U.N. body’s figure in March was 26 times higher
Lost in the reporting of the World Health Organization’s new estimate that about 760 million people – more than 20 times the confirmed cases – have been infected by the coronavirus worldwide is the impact on the estimated survival rate.
If, indeed, 760 million have been infected at some point during the outbreak and the number of confirmed deaths is about 1 million, the infection fatality rate is only 0.13%.
That’s a little more than one-tenth of 1%, which the WHO says is the rate for the seasonal flu.
The WHO’s estimate in March of a death rate of 3.4% sparked panic worldwide, fueling the catastrophic lockdowns.
A rate of 3.4% is more than 26 times higher than a rate of 0.13%.
The Associated Press reported Monday that Dr. Michael Ryan, speaking to a special session of the WHO’s COVID-19 board, said the figures vary from urban to rural areas.
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But ultimately, he said, it means “the vast majority of the world remains at risk.”
“Many deaths have been averted and many more lives can be protected,” Ryan said alongside WHO Director-General Tedros Adhanom Ghebreyesus.
“Our current best estimates tell us that about 10% of the global population may have been infected by this virus,” he said.
The AP noted the estimate far outstrips the number of confirmed cases counted by both the WHO and Johns Hopkins University of more than 35 million worldwide.
WHO spokeswoman Dr. Margaret Harris said the 10% estimate is based on an average of antibody studies conducted around the world.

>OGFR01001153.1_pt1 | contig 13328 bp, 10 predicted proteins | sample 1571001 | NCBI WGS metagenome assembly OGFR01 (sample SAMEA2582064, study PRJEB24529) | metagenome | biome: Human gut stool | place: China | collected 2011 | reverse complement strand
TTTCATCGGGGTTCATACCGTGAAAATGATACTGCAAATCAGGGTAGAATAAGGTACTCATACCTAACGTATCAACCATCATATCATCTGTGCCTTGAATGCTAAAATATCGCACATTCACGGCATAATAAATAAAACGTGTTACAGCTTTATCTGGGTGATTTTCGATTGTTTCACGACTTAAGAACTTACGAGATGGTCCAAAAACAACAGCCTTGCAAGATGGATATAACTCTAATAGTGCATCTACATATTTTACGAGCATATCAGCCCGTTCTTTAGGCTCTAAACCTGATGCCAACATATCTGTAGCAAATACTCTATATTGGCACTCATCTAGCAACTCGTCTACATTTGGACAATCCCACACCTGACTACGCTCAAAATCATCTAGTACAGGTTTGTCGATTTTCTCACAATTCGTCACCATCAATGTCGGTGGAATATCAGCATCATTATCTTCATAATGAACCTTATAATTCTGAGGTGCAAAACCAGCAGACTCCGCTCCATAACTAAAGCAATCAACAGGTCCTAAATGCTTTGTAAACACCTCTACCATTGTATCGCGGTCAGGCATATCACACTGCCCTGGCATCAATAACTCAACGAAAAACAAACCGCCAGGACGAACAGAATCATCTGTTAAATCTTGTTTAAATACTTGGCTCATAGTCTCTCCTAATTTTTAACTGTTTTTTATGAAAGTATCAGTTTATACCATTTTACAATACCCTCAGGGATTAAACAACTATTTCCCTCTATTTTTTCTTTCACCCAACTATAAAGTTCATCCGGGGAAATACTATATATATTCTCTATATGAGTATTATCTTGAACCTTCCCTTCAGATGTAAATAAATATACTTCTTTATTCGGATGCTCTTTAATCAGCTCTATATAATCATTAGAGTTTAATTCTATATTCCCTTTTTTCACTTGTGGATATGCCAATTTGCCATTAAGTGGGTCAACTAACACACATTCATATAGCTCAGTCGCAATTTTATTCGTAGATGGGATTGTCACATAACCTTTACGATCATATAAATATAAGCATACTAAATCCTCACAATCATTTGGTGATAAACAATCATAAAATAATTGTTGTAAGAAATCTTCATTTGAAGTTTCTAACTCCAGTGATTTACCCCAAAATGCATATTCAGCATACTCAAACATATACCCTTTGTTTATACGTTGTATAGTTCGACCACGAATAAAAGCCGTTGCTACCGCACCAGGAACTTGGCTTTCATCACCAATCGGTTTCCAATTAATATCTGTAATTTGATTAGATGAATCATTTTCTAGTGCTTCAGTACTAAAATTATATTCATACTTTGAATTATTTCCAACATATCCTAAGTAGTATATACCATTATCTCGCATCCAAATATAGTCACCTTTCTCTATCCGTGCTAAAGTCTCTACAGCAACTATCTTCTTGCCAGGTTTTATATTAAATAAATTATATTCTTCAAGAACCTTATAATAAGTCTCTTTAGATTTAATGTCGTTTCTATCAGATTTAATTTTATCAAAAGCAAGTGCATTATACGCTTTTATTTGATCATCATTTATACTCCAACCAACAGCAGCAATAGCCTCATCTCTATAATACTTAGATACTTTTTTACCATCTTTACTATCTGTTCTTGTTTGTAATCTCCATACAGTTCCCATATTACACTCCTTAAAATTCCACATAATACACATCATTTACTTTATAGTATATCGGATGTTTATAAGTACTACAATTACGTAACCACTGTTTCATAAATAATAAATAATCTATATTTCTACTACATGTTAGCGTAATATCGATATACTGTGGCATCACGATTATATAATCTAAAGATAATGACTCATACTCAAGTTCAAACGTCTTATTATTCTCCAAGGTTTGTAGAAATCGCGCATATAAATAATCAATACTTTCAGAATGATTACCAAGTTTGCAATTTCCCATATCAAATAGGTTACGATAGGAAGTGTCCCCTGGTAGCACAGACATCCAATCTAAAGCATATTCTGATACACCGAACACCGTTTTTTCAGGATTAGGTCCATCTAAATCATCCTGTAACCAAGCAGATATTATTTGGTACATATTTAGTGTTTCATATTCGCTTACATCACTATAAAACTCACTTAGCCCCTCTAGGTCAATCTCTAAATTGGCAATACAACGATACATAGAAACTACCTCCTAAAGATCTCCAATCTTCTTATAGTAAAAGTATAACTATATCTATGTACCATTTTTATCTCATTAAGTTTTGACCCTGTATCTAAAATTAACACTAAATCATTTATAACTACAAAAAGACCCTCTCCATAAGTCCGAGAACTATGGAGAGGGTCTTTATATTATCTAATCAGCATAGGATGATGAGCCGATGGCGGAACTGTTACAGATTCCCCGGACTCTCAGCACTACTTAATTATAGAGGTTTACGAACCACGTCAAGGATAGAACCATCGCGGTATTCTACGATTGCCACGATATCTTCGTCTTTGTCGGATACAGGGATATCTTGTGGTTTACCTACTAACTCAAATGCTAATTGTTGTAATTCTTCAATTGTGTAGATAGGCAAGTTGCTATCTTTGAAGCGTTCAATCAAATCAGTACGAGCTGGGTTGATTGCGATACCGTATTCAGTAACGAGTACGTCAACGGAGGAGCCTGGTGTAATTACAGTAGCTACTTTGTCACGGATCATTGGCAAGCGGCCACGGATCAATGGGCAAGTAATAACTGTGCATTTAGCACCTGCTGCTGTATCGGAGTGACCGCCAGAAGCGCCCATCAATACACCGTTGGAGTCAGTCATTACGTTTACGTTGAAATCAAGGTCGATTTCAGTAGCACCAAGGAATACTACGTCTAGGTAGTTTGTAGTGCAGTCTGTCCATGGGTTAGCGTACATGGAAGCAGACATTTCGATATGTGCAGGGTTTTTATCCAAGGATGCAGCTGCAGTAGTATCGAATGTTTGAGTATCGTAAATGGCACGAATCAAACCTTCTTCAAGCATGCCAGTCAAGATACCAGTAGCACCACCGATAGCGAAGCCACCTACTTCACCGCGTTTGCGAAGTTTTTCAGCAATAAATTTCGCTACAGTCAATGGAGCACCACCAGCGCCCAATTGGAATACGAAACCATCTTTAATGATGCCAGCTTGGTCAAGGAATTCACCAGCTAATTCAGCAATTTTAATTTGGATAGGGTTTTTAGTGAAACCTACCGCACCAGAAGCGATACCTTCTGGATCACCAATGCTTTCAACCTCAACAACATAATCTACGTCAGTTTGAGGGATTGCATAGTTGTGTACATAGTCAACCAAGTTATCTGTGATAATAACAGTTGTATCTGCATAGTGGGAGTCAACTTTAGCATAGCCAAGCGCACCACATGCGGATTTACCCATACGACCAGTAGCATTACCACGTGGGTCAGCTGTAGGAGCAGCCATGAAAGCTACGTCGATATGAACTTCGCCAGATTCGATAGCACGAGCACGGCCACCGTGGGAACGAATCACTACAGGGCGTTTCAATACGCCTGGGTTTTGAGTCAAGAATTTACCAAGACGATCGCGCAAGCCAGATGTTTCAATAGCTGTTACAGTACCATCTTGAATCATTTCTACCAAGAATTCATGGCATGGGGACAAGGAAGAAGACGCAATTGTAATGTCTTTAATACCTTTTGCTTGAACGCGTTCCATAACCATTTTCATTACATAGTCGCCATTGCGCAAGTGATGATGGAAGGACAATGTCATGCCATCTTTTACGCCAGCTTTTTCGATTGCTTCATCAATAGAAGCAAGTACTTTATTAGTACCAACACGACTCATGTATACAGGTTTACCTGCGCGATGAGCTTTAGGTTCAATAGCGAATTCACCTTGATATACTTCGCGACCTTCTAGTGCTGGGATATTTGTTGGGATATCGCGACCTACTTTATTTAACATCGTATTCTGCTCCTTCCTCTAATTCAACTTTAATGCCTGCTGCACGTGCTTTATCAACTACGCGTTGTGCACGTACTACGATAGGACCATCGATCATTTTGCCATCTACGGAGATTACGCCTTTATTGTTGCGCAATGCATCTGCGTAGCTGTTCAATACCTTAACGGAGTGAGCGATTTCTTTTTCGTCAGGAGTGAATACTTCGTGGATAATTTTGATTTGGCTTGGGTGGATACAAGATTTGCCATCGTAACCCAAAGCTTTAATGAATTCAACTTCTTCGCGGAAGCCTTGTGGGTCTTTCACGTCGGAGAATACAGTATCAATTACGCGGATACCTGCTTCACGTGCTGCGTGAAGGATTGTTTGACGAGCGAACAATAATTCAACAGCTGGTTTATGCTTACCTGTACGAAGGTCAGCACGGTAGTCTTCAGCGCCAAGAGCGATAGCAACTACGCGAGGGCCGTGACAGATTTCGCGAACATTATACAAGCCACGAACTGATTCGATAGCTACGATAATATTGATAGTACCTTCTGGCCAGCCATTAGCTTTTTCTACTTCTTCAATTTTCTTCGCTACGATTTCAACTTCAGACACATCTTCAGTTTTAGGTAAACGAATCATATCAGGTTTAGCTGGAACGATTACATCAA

Meanwhile, a new study by researchers at Wayne State University in Michigan found COVID-19’s severity may be fading as the death rate falls.
In August, the New York Times found in an analysis of data that up to 90% of people testing positive carried barely any virus.
Times reporter Apoorva Mandavilli summarized her story on Twitter: “NEW: All these months into the pandemic, we may have been testing the wrong way. Data from some state labs suggest up to 90% (!!) of people who get a positive result are no longer contagious and don’t need to isolate.”
Last month, the Centers for Disease Control issued new estimates that showed people under 50 years infected by COVID-19 have nearly a 100% survival rate. It broke down to a 99.997% survival rate for 0-19; 99.98% for ages 20-49; 99.5% for 50-69; and 94.6% for those over 70.
Those who died of coronavirus, according to the CDC, had an average of 2.6 comorbidities, meaning more than two chronic diseases along with COVID-19. Overall, the CDC says, just 6% of the people counted as COVID-19 deaths died of COVID-19 alone.
The CDC’s overall count shows a significant downward trend from a peak of 17,054 deaths on April 18.
A recent study by researchers at the Houston Methodist Research Institute raised concerns about coronavirus mutations as the fall season begins. Among more than 5,000 genetic sequences of COVID-19 they found more than 90% of samples contained a mutation.
Significantly, however, the Houston researchers found the mutations did not make the virus deadlier.